Samsung Electronics launched its top-of-the-range Galaxy S3 smartphone in Europe on Tuesday, aiming to outsell its previous model that helped the South Korean company topple Apple as the world's largest smartphone maker.
The Galaxy S3, which tracks the user's eye movements to keep the screen from dimming or turning off while in use, hits stores in 28 European and Middle East countries, including Germany, as Samsung aims to increase its lead over Apple months ahead of its new iPhone, expected in the third quarter.
Samsung has tried to create the kind of frenzy around the launch that has become the norm for Apple's new gadgets. But some customers will have to wait a couple of weeks to get their phone because of delays in making it in a newly-invented "Pebble Blue" colour.
In Berlin, about 50 customers queued outside the BASE mobile phone shop on Monday night eager to be the first to lay their hands on the S3.
Also in Frankfurt some 100 people were in the queue this morning when the Deutsche Telekom shop on the city's busiest shopping street The Zeil opened.
"That's about the same as when the latest iPhone went on sale," said 21-year old Steven Barth, who was taking orders at the shop. "I think our publicity campaign also helps. We are giving away about a hundred Galaxys today, in this shop."
And in Paris, several cellphone stores did not have the S3 and sales assistants said they did not know when they would get it.
A spokesman for Vodafone in Britain said the device had been the most pre-ordered Android device in its line-up ever.
The smartphone, running on Google's Android operating system, boasts a 4.8-inch (12.2 cm) screen, one of the largest on smartphones ever, and much bigger than the 3.5-inch display on the iPhone 4S.
Top global carriers - from Britain's Vodafone to Singapore's SingTel - have started to promote the S3 aggressively, fuelling speculation the smartphone could top its predecessor, the Galaxy S2's 20 million sales worldwide.
Samsung itself has said it expects the new flagship model to outsell its predecessor.
Samsung introduced its first Galaxy in 2010, three years after the iPhone's debut, to counter Apple's roaring success in smartphones when the troubles of bigger rivals Nokia and BlackBerry maker Research In Motion had started.
Samsung sold 44.5 million smartphones in January-March - equal to nearly 21,000 every hour - giving it 30.6% market share. Apple sold 35.1 million iPhones, taking 24.1% market share.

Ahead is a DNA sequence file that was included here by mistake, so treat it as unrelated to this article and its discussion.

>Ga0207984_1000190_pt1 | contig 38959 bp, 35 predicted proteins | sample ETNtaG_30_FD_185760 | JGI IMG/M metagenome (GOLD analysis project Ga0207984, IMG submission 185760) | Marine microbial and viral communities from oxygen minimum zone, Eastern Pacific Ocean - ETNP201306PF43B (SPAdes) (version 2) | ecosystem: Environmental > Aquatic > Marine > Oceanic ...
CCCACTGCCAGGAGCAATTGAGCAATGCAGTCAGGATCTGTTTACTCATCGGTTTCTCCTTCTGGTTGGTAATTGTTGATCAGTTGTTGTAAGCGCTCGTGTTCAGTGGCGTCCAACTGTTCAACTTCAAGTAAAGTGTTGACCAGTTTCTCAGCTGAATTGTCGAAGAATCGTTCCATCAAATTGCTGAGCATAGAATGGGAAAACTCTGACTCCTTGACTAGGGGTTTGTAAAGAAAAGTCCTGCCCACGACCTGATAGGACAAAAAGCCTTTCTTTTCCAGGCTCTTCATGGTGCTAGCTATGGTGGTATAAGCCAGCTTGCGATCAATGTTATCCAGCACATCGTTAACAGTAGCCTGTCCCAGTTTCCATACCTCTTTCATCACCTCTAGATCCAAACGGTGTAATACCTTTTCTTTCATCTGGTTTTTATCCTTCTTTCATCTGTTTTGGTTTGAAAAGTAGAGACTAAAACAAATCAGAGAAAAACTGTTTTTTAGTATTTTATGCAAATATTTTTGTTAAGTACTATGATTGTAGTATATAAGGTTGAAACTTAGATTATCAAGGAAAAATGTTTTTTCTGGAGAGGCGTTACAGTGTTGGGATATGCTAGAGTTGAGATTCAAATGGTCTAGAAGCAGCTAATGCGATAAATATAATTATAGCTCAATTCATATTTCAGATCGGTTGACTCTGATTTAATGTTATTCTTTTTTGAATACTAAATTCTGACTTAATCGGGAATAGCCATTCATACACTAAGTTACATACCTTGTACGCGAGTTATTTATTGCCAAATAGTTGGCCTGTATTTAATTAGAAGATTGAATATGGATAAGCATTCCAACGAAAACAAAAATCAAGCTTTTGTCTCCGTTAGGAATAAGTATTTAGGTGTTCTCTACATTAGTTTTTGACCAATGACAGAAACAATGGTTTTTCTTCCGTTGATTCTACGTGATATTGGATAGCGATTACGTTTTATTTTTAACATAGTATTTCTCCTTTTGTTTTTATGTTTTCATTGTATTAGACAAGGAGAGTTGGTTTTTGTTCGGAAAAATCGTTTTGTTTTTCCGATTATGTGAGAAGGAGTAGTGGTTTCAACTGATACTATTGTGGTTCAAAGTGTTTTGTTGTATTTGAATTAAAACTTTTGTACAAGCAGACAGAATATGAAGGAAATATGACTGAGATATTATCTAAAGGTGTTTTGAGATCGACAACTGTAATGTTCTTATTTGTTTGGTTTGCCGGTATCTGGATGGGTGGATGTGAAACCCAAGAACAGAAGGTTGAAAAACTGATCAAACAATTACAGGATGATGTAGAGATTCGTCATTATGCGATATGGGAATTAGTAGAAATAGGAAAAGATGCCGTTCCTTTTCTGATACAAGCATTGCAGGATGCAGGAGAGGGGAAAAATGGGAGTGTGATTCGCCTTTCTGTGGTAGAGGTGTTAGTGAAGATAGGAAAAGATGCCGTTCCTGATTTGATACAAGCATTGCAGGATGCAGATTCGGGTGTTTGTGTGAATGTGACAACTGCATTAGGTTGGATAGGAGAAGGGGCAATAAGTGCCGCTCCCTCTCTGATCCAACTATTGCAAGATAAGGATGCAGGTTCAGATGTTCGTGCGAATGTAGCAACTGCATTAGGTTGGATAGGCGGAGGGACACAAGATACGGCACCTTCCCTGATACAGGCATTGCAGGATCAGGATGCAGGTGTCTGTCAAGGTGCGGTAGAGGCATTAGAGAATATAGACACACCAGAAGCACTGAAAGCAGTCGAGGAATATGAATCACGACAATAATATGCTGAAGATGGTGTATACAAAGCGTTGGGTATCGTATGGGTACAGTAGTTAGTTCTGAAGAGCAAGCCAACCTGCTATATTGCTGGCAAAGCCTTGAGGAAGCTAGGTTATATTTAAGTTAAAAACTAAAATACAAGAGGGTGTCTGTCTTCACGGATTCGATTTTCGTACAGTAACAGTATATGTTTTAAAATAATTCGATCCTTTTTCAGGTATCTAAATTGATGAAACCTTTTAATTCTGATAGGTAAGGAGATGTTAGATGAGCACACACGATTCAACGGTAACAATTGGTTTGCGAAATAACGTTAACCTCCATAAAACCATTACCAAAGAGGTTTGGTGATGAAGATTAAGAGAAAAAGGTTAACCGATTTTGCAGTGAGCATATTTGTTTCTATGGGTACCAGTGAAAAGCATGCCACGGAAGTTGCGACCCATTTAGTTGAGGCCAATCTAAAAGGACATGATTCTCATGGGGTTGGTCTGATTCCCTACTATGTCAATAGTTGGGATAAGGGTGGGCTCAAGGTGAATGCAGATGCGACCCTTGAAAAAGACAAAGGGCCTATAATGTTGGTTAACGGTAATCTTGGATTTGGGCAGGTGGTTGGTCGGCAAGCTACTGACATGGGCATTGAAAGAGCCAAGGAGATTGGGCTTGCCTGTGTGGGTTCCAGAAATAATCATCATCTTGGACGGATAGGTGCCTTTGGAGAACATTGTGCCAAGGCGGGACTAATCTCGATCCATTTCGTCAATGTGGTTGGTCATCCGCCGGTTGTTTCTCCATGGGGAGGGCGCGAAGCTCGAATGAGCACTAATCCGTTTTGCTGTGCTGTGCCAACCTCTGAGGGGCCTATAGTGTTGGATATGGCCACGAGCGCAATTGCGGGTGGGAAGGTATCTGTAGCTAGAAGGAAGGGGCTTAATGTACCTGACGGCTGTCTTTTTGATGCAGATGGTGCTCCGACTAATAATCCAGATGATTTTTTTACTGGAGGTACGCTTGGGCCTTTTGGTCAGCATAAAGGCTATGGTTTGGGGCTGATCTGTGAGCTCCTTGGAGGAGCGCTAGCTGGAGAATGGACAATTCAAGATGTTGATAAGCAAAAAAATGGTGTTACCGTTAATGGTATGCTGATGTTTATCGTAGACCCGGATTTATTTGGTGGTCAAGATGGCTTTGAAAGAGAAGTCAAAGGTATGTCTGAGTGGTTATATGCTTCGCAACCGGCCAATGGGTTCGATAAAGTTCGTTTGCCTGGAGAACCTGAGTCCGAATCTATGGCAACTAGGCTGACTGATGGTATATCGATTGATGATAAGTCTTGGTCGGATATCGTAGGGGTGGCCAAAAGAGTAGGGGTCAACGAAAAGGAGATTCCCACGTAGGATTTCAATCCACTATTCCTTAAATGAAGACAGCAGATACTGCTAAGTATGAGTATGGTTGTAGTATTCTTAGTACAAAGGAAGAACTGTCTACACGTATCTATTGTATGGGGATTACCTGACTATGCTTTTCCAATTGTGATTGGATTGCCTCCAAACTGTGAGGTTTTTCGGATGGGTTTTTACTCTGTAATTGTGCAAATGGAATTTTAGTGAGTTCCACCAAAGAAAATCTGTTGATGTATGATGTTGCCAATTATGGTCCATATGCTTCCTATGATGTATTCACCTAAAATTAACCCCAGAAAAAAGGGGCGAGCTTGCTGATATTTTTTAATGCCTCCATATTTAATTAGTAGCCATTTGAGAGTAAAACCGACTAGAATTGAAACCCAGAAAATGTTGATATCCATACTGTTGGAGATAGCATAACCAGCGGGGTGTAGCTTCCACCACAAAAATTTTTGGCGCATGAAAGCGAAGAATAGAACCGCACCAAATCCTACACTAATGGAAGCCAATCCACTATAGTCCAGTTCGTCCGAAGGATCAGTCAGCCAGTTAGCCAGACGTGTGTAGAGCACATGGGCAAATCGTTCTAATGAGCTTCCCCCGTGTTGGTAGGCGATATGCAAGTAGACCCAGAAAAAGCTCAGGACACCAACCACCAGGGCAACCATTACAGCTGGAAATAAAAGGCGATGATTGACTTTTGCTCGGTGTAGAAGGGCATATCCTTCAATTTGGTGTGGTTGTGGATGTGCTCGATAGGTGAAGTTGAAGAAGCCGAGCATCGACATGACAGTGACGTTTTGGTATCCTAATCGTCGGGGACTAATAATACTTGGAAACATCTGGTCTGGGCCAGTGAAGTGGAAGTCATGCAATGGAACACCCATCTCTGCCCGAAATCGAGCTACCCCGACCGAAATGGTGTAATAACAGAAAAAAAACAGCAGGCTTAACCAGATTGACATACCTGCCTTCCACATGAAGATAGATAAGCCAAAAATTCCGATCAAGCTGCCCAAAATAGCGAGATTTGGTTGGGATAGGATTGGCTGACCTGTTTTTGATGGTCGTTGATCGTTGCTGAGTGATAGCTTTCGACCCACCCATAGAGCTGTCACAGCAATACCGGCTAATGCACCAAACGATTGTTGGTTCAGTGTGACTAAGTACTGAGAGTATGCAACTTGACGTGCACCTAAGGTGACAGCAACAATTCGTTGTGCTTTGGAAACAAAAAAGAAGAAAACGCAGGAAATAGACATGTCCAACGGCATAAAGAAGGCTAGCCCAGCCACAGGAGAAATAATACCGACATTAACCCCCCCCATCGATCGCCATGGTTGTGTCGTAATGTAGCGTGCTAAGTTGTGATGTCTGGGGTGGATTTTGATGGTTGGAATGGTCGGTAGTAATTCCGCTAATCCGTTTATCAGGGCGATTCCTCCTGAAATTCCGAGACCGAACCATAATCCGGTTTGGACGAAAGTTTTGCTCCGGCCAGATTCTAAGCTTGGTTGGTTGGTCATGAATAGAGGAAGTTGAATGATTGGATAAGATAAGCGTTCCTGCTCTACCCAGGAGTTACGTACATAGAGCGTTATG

"The Galaxy S3 is a real challenger to the upcoming iPhone," said Francisco Jeronimo, an IDC analyst based in London. "This is likely be one of the most sold smartphones this year, though the real test will come when the next iPhone is launched."
In the race for global smartphone supremacy, Apple has accused Samsung of copying some of its products. The South Korean company counter-claims that Apple has infringed its patents. Both have denied the allegations, and a long-running court saga continues.
Apple plans to use a larger screen on the next iPhone, according to people familiar with the situation. The current iPhone 4S model was introduced last October.
Samsung has launched its own music service on the Galaxy S3, putting itself head-to-head with Apple. It has previously rebranded existing music and video services.
In a departure from its predecessor, whose look and feel became the main subject of the legal dispute with Apple, the latest Galaxy has a more rounded outline. It also has voice recognition, dubbed S Voice, which will inevitably be compared with Apple's Siri, and image recognition software that can tag and share photographs.
Prices vary depending on the contract. A model with 16 gigabytes of memory costs up to 189 pounds ($300) under a 12-month contract with Vodafone. A similar package for the iPhone 4s costs 159 pounds, but comes with a more expensive monthly data plan.
Samsung said it will release the S3 via 296 carriers in 145 countries by July.
Samsung - whose shares have gained 82% since late-August, beating Apple's 58% rise - is now banking on an aggressive marketing campaign ahead of the summer London Olympics to further drive sales. It has said its mobile market share in China doubled after the 2008 Beijing Olympics.
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